Preprints
https://doi.org/10.5194/acp-2022-68
https://doi.org/10.5194/acp-2022-68
 
31 Jan 2022
31 Jan 2022
Status: this preprint was under review for the journal ACP. A revision for further review has not been submitted.

Modelling the atmospheric 34S-sulfur budget in a column model under volcanically quiescent conditions

Juhi Nagori1, Narcisa Nechita-Bândă1, Sebastian Oscar Danielache2,3, Masumi Shinkai2, Thomas Röckmann1, and Maarten Krol1,4 Juhi Nagori et al.
  • 1Institute of Marine and Atmospheric Research, University of Utrecht, Utrecht, The Netherlands
  • 2Department of Material and Life Sciences, Faculty of Science & Technology, Sophia University
  • 3Earth and Life Sciences Institute, Tokyo Institute of Technology
  • 4Meteorology and Air Quality, Wageningen University, Wageningen, The Netherlands

Abstract. We investigated the sulfur isotope budget of atmospheric carbonyl sulfide (COS) and the role of COS as a precursor for stratospheric sulfate aerosols (SSA). Currently, the sulfur isotopic budgets for both SSA and tropospheric COS are unresolved. Moreover, there is some debate on the significance of COS on SSA formation. With the use of an atmospheric column model, we model the isotopic composition of COS to resolve some of the uncertainties in its budget. We attempt to constrain the isotopic budget (32S and 34S) of COS in the troposphere and the stratosphere. We are able to constrain the model results to match the observed COS isotopic signature at the surface, which has recently been measured to lie between δ34S = 10–14 permil (‰). When we propagate this composition to SSA, we match the isotopic signal of SSA that was measured in volcanically quiescent times at 18 km as δ34S = 2.6 ‰. Our results show that COS becomes isotopically enriched during destruction in the stratosphere, and this enriched isotopic signal of COS propagates through SO2 to sulfate, creating strong positive isotopic gradients of both SO2 and sulfate in the lower stratosphere. Sensitivity tests indicate that the enriched sulfur in the stratosphere is mostly sensitive to COS photolysis, and to a lesser extent to biosphere uptake and COS emission signature. A better quantification of these processes could further support the role of COS in sustaining the SSA layer. Hence, there is a need for isotopic measurements for both stratospheric COS and SSA to better constrain these contributions.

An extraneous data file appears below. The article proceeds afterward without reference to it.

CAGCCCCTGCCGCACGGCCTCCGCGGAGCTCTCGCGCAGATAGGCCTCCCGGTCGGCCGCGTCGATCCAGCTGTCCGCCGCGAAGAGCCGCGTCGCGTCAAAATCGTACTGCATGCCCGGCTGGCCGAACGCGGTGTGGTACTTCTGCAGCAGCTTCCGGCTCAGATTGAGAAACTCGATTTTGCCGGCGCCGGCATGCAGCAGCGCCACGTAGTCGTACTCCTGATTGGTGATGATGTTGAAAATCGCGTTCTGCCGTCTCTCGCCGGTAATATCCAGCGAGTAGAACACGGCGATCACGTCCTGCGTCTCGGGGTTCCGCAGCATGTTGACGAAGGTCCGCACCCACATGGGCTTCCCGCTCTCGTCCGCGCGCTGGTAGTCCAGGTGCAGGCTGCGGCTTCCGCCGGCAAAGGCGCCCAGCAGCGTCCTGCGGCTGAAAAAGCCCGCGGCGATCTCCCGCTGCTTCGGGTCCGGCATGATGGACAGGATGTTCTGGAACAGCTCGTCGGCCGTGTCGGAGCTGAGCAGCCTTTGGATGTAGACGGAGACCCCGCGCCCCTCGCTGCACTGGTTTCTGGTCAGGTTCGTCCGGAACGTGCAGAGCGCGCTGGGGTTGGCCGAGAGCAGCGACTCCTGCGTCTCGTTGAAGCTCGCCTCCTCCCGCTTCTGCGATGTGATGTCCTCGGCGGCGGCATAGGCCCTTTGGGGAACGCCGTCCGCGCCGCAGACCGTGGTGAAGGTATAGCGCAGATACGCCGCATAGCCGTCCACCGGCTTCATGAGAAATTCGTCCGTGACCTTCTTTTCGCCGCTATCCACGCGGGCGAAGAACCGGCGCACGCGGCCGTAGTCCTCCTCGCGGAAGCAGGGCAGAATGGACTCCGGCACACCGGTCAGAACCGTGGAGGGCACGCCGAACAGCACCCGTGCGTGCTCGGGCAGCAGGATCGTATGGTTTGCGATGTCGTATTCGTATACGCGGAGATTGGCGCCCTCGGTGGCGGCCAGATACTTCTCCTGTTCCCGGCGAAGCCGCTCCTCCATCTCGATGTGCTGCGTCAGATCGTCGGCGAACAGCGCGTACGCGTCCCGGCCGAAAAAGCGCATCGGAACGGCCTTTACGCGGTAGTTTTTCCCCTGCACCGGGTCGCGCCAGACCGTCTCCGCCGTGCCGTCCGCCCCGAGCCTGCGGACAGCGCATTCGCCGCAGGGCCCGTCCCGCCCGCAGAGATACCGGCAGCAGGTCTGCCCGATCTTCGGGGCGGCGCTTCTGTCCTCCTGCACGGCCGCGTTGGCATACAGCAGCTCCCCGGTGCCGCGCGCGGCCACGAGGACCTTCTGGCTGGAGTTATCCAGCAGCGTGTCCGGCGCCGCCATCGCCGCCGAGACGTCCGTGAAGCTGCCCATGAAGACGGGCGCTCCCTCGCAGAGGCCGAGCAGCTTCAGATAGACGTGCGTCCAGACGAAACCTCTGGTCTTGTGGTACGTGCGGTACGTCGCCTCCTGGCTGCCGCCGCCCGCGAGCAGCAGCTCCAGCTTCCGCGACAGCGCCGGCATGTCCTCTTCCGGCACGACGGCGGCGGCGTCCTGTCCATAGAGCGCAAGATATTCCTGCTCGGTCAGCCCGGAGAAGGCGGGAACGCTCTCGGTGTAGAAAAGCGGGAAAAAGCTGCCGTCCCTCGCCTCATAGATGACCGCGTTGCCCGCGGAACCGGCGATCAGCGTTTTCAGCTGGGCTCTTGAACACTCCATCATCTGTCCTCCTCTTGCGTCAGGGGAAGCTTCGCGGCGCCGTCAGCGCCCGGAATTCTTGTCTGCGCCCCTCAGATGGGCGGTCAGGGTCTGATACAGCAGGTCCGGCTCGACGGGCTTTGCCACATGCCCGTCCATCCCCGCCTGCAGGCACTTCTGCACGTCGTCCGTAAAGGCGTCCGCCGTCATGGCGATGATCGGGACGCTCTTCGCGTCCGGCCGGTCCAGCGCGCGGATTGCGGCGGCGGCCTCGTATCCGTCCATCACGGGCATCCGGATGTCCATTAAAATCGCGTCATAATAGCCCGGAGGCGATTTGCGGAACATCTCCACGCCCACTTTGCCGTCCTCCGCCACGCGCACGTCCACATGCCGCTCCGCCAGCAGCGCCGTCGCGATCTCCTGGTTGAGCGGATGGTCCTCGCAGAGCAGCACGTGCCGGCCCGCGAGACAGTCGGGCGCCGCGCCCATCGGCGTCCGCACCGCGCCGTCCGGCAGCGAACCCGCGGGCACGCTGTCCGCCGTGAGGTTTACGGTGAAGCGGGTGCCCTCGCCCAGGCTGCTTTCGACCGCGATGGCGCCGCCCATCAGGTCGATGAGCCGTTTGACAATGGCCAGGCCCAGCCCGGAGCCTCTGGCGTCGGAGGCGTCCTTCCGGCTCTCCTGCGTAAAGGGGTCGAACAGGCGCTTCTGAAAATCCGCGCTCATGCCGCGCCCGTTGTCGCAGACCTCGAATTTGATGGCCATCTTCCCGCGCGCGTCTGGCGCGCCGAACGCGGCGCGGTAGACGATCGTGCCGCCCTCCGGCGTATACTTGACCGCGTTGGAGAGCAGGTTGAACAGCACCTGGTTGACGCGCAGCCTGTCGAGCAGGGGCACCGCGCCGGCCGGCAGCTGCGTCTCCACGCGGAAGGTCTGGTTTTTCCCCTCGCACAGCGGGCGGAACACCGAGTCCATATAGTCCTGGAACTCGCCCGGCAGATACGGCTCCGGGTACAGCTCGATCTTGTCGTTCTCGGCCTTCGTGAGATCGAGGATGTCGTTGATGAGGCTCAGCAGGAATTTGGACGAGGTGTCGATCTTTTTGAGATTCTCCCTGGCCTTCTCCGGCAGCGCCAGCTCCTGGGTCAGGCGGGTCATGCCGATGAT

Juhi Nagori et al.

Status: closed (peer review stopped)

Comment types: AC – author | RC – referee | CC – community | EC – editor | CEC – chief editor | : Report abuse
  • RC1: 'Comment on acp-2022-68', Marc von Hobe, 24 Feb 2022
  • RC2: 'Comment on acp-2022-68, approach not suitable to obtain new findings', Anonymous Referee #2, 07 Mar 2022
  • AC3: 'Comment on acp-2022-68', Juhi Nagori, 13 May 2022

Status: closed (peer review stopped)

Comment types: AC – author | RC – referee | CC – community | EC – editor | CEC – chief editor | : Report abuse
  • RC1: 'Comment on acp-2022-68', Marc von Hobe, 24 Feb 2022
  • RC2: 'Comment on acp-2022-68, approach not suitable to obtain new findings', Anonymous Referee #2, 07 Mar 2022
  • AC3: 'Comment on acp-2022-68', Juhi Nagori, 13 May 2022

Juhi Nagori et al.

Juhi Nagori et al.

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Short summary
The sulfur isotopes (32S and 34S) were studied to understand the sources, sinks and processes of carbonyl sulphide (COS) in the atmosphere. COS is an important source of sulfur aerosol in the stratosphere (SSA). Few measurements of COS and SSA exist, but with our 1D model, we were able to match them and show the importance of COS to sulfate formation. Moreover, we are able to highlight some important processes for the COS budget and where measurements may fill a gap in current knowledge.
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